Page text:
Our day revolved around Choma, Zambia today, the home of the Brethren in Christ in Zambia and the new provincial capital. We found a new South African pizza chain for lunch (whatever); we walked the main street. I think we all felt a bit of the strain of understanding how foreign we are and how daunting being Zambia feels to us. For instance, the hotel just turned on the generator, since the country is on rolling load shedding and we only have power for part of the day — a problem most people do not expect to be fixed for years
But we were with people all day who like to fix things. They show God’s love in practical ways by helping people find inventive ways to survive and even overcome the crushing difficulties they face — love in action, not just words.
More conservation farming
Conrad (do not expect “Zambian” names here) and his team introduced us to three farmers who are being trained to farm in a less invasive and more productive way. Their old methods use more scarce water and expensive fertilizer than necessary. They are committed to maize. It was interesting to tromp around fields and see how people farm.
My favorite was the proud tomato farmer who bragged that last year’s tomatoes were purchased by people as far away as Livingstone. He had taken the risk to learn tomatoes and stop planting corn altogether. The BIC farm consultants helped him with the knowledge he needed to do more with less as MCC supplied them with theory and practical support.
A self-sufficient training program
Todd is an MCC service worker from North America who feels the pull to use his advanced engineering and science degrees to serve in Africa. He was placed in a church-run job training program that has promised its European partners it would become self-sufficient for many years. It isn’t self-sufficient but it will be if he has anything to do about it.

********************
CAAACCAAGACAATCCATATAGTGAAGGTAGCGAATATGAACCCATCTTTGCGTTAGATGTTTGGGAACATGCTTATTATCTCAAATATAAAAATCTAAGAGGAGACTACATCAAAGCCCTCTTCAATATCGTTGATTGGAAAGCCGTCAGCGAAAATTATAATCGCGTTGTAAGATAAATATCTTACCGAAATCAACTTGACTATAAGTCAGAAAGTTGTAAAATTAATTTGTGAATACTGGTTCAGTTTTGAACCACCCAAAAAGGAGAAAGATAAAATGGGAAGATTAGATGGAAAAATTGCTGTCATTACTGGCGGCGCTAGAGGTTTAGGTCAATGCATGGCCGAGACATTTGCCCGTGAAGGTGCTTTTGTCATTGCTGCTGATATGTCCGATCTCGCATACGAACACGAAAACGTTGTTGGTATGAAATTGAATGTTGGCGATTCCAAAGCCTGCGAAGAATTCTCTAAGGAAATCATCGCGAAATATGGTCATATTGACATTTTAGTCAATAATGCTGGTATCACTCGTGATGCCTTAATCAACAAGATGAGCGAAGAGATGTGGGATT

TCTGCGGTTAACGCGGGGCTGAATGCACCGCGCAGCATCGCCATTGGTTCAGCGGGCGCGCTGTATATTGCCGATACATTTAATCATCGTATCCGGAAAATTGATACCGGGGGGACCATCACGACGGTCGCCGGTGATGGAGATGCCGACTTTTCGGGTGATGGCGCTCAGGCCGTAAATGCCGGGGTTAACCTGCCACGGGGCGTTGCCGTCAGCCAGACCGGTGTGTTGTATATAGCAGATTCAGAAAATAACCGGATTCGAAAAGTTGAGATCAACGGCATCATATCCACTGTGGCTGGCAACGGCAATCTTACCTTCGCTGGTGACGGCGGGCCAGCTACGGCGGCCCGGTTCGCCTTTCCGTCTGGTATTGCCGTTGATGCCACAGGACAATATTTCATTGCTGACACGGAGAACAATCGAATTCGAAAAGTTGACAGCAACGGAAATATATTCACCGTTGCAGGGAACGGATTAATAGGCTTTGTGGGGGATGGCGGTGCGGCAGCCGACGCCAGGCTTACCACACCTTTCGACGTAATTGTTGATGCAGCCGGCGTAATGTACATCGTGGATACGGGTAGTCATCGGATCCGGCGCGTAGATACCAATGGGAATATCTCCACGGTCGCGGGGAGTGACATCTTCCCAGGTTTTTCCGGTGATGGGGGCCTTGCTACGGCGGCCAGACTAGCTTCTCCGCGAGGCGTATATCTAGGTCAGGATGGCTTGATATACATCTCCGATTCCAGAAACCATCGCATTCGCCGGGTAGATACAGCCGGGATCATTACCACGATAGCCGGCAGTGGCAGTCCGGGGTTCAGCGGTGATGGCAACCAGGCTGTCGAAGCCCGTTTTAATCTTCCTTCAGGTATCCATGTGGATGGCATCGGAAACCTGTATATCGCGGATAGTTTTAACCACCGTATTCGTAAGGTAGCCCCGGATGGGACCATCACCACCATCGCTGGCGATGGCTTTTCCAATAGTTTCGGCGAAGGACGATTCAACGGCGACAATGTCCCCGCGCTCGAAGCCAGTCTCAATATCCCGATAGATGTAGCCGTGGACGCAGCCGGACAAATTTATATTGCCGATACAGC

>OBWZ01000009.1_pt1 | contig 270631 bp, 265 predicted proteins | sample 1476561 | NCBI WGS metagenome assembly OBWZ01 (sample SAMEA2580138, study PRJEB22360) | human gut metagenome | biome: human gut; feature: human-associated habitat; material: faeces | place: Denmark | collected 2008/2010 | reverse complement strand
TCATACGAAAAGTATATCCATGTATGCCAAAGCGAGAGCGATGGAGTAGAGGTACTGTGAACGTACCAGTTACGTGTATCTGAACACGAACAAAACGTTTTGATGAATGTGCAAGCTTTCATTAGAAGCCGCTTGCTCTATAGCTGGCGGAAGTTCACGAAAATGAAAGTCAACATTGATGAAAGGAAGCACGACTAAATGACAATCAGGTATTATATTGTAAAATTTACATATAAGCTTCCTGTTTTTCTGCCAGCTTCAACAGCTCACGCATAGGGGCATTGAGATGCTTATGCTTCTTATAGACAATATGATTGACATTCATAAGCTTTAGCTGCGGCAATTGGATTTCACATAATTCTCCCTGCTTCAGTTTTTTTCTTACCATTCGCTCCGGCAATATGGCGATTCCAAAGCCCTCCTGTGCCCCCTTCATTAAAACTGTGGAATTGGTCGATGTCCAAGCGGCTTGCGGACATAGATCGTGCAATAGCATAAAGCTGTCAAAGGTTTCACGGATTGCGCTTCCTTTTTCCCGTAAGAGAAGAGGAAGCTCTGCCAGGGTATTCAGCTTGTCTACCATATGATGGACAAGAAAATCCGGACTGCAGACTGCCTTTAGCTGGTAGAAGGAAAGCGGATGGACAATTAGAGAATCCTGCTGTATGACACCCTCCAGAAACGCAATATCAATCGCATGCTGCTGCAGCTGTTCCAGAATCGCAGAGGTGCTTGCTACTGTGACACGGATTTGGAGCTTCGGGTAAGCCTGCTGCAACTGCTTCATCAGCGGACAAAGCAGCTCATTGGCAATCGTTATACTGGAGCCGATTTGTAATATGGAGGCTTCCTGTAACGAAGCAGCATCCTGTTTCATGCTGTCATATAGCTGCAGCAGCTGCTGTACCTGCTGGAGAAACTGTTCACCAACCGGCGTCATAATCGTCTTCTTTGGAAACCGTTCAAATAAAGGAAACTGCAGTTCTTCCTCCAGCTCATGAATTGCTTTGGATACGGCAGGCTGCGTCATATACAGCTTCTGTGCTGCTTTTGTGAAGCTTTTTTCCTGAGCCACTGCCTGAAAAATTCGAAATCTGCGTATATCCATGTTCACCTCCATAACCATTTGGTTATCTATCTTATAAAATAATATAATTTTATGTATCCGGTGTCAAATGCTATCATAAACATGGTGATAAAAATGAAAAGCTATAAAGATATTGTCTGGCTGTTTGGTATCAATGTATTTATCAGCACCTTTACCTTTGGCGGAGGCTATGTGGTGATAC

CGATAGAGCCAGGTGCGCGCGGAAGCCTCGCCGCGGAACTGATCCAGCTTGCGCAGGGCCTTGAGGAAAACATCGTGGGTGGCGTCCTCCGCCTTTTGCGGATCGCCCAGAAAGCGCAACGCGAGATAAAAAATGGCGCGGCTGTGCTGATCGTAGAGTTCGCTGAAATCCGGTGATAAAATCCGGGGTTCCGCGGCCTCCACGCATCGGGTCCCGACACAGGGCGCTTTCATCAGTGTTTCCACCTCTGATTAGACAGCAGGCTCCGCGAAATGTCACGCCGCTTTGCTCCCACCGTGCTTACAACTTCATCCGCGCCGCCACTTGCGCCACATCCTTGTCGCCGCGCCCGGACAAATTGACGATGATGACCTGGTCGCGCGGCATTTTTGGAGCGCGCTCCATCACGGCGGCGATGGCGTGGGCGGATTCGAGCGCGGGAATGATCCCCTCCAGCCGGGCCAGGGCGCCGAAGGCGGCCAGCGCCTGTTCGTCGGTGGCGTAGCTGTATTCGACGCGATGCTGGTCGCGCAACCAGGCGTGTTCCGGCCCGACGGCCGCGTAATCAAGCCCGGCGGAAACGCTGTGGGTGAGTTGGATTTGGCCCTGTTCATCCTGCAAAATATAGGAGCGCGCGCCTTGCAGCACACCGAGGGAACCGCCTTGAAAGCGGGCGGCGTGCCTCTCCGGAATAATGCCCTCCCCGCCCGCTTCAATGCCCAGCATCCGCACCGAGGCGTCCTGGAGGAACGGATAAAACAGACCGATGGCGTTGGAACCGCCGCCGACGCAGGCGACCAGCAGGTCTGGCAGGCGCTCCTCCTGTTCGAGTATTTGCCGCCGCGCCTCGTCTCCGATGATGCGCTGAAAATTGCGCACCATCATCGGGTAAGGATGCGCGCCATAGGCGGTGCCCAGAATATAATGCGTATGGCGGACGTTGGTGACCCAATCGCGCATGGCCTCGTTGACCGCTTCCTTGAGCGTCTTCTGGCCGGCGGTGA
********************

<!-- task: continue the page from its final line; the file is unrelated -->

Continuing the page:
They teach people computer skills, tailoring, wood working, sewing and basic life skills that will help them turn skills into their own business. Most Zambian jobs are entrepreneurial. Probably only 20% of all workers are employed in trackable jobs. Todd got the center starting with Quickbooks so they could see if they made any money. He got involved with the cabinet-making shop when he discovered they made cabinets and furniture with some wet wood that warped. He turned a big shipping container into a solar-powered drying kiln. He is having the time of his life.
What should we do when our compassion seems like a drop in the bucket? — people don’t heed our advice, they misuse the resources we give, they don’t even honor or receive the love and generosity we show! We keep dripping, because the love of God overflows — not necessarily to produce results, although it surely does, but just because that is what God’s love does.
The other Africa posts:
First thoughts from Zimbabwe
Being poor is tough
Going around doing good
Coming up against the powers
The food chain
The work of the Lord
Showing God’s love in practical ways